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A REMITTANCE MAN IN TROUBLE.

A well-dressed, rather ascetic looking young man named Arthur H. Binstead appeared at the Police Court this morning before Mr. Dyer, SM., to answer a charge .of defrauding one Frederick James Andrews of various sums of money, amounting in all to £15 17/6. Chief-Detective Marsack prosecuted, the defendant being represented by Mr. Hackett.

Mr. Marsack, in opening the said it appeared that the accused had been in the employ of Mr. Andrews as a commission agent, but had subsequently left bis service. Upon his successor going round to collect various accounts, it was found they had already been collected, and it was afterwards discovered that accused had collected the money without accounting for it. The defalcations extended over some 13 or 14 occasions. The accused had only been in the colony for a short time, and seemed to have made a very early start at this sort of thing. The only mitigating circumstance about it was the fact that the accused seemed to be addicted to the morphia habit, which may have conduced to his action.

Mr. Hackett, for the defendant, admitted the facts as stated by Mr. Marsack- The accused had come to the colony and had practised for a short time as a medical specialist. He had come to the colony with a considerable quantity of money, and had moreover been in receipt of remittances from his people, who were very well to do at Home. These amounted to between £15 and £20 a month, and he had expected to have repaid the amount taken out of his remittances. Unfortunately these had not continued to come regularly. His father was the editor of a leading newspaper in England, and he had no doubt that if probation were granted, the relations would refund the amount of the defalcations. \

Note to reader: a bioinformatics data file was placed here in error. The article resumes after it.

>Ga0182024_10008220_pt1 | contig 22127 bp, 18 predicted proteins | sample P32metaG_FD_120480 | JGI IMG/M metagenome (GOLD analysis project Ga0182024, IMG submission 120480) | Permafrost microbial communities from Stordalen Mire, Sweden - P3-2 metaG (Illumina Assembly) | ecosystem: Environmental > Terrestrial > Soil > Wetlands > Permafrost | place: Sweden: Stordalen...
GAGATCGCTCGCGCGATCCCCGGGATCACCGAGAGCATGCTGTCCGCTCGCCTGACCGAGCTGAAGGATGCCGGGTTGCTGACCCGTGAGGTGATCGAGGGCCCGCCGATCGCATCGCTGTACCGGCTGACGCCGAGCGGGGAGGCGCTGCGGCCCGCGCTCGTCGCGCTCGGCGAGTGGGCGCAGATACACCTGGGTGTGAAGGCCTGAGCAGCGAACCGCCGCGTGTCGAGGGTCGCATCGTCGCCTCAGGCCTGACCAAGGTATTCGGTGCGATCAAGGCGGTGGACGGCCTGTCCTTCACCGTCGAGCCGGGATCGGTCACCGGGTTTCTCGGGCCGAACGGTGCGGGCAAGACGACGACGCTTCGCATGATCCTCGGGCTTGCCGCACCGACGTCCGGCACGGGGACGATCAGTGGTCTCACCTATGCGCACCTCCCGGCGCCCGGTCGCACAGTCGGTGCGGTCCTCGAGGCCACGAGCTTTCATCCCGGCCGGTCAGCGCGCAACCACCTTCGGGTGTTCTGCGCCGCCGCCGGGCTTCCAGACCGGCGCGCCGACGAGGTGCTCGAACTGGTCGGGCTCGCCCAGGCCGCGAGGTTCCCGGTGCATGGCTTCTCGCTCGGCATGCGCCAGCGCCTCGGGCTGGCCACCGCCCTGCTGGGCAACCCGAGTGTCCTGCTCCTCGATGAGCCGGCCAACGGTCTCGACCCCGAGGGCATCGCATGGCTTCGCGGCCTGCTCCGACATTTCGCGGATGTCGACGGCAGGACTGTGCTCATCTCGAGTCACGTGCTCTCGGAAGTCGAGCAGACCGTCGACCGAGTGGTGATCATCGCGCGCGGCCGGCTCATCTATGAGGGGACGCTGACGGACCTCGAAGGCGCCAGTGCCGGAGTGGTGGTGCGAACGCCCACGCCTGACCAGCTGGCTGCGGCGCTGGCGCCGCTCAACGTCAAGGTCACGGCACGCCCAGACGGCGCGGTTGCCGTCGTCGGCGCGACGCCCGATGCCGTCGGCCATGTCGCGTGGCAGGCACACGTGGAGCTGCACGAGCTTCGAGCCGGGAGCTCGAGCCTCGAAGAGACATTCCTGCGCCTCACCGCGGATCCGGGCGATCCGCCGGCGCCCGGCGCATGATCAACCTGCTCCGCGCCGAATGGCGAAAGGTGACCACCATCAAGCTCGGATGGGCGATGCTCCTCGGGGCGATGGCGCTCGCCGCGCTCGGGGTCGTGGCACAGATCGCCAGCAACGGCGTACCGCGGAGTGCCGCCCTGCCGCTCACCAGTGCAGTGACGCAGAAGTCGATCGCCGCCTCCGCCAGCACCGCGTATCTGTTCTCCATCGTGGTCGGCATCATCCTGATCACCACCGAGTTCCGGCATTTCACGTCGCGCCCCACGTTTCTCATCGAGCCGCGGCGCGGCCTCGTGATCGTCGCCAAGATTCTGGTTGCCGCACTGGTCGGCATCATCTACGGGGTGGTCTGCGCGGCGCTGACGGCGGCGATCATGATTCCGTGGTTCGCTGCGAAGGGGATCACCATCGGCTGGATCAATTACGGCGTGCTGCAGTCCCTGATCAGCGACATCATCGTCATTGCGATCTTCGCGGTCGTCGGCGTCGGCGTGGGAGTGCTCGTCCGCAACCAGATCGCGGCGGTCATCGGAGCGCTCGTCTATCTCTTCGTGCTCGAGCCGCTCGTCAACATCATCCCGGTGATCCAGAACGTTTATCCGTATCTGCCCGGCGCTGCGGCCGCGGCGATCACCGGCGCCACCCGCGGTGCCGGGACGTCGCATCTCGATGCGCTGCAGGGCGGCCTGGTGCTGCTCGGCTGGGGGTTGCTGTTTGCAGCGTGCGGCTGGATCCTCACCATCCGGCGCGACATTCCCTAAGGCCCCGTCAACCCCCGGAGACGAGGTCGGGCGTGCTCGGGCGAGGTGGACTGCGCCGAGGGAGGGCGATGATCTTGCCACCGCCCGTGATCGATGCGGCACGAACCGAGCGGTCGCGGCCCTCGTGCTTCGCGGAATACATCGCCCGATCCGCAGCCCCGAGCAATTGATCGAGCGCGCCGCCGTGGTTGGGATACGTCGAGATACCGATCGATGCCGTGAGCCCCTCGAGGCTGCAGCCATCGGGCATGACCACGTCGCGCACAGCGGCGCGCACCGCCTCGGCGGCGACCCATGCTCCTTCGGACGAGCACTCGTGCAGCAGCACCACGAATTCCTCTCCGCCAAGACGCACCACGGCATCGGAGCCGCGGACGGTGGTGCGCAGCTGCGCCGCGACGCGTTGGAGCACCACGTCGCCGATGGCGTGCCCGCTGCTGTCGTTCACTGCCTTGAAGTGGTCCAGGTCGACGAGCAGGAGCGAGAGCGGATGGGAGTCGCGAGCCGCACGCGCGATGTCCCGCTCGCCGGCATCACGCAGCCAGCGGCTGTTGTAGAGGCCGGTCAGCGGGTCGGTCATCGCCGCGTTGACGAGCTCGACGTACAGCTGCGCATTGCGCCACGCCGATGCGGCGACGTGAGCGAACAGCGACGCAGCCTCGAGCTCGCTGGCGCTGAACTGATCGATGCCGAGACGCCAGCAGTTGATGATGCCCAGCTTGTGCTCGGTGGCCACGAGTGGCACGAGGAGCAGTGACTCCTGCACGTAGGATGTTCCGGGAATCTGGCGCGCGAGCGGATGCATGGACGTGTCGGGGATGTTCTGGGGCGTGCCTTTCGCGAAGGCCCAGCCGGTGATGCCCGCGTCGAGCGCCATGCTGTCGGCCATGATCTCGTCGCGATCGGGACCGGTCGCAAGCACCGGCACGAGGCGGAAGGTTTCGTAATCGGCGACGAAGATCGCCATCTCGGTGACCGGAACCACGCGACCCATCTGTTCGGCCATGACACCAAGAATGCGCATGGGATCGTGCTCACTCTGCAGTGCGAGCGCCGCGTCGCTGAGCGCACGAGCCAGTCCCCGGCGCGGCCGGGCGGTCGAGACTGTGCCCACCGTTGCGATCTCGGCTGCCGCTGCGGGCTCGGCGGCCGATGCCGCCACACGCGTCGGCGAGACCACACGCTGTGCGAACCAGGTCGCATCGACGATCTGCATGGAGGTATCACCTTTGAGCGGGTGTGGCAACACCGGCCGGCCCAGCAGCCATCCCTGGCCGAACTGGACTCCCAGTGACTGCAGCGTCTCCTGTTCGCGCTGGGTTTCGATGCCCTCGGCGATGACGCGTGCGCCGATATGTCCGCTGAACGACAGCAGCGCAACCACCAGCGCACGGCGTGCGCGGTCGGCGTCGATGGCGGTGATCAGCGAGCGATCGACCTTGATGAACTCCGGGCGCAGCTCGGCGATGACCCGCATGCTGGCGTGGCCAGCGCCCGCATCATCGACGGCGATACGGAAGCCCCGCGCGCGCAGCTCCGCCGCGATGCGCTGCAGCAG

His Worship remarked that he would certainly, not entertain probation unless the money were refunded, the question being whether the accused could find it.

Mr. Hackett then asked for a remand to allow of a cable being sent Home to the accused's friends. To which the magistrate finally agreed, remarking that he did not wisli to press unduly heavily on the accused, who was a young man, but this depending on remittances and outside money with which to pay defalcations was too frequent, and must not be too lightly held. He then granted a remand for eight days.

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A REMITTANCE MAN IN TROUBLE. Auckland Star, Volume XXXVII, Issue 28, 1 February 1906

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